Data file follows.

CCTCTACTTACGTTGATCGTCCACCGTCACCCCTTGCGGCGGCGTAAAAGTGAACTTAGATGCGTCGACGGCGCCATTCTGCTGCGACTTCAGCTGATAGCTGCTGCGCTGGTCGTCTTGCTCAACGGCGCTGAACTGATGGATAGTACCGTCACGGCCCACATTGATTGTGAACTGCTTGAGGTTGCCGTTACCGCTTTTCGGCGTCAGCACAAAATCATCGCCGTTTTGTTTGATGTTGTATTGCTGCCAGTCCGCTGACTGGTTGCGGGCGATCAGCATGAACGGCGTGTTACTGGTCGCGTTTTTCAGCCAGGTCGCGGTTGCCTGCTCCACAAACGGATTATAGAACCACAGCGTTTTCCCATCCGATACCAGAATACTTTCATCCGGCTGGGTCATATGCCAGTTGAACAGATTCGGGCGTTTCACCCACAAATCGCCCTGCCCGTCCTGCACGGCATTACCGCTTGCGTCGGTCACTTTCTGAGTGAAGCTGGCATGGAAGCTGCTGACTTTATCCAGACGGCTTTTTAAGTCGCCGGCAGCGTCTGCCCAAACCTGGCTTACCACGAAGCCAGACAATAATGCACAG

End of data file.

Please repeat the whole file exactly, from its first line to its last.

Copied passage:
CCTCTACTTACGTTGATCGTCCACCGTCACCCCTTGCGGCGGCGTAAAAGTGAACTTAGATGCGTCGACGGCGCCATTCTGCTGCGACTTCAGCTGATAGCTGCTGCGCTGGTCGTCTTGCTCAACGGCGCTGAACTGATGGATAGTACCGTCACGGCCCACATTGATTGTGAACTGCTTGAGGTTGCCGTTACCGCTTTTCGGCGTCAGCACAAAATCATCGCCGTTTTGTTTGATGTTGTATTGCTGCCAGTCCGCTGACTGGTTGCGGGCGATCAGCATGAACGGCGTGTTACTGGTCGCGTTTTTCAGCCAGGTCGCGGTTGCCTGCTCCACAAACGGATTATAGAACCACAGCGTTTTCCCATCCGATACCAGAATACTTTCATCCGGCTGGGTCATATGCCAGTTGAACAGATTCGGGCGTTTCACCCACAAATCGCCCTGCCCGTCCTGCACGGCATTACCGCTTGCGTCGGTCACTTTCTGAGTGAAGCTGGCATGGAAGCTGCTGACTTTATCCAGACGGCTTTTTAAGTCGCCGGCAGCGTCTGCCCAAACCTGGCTTACCACGAAGCCAGACAATAATGCACAG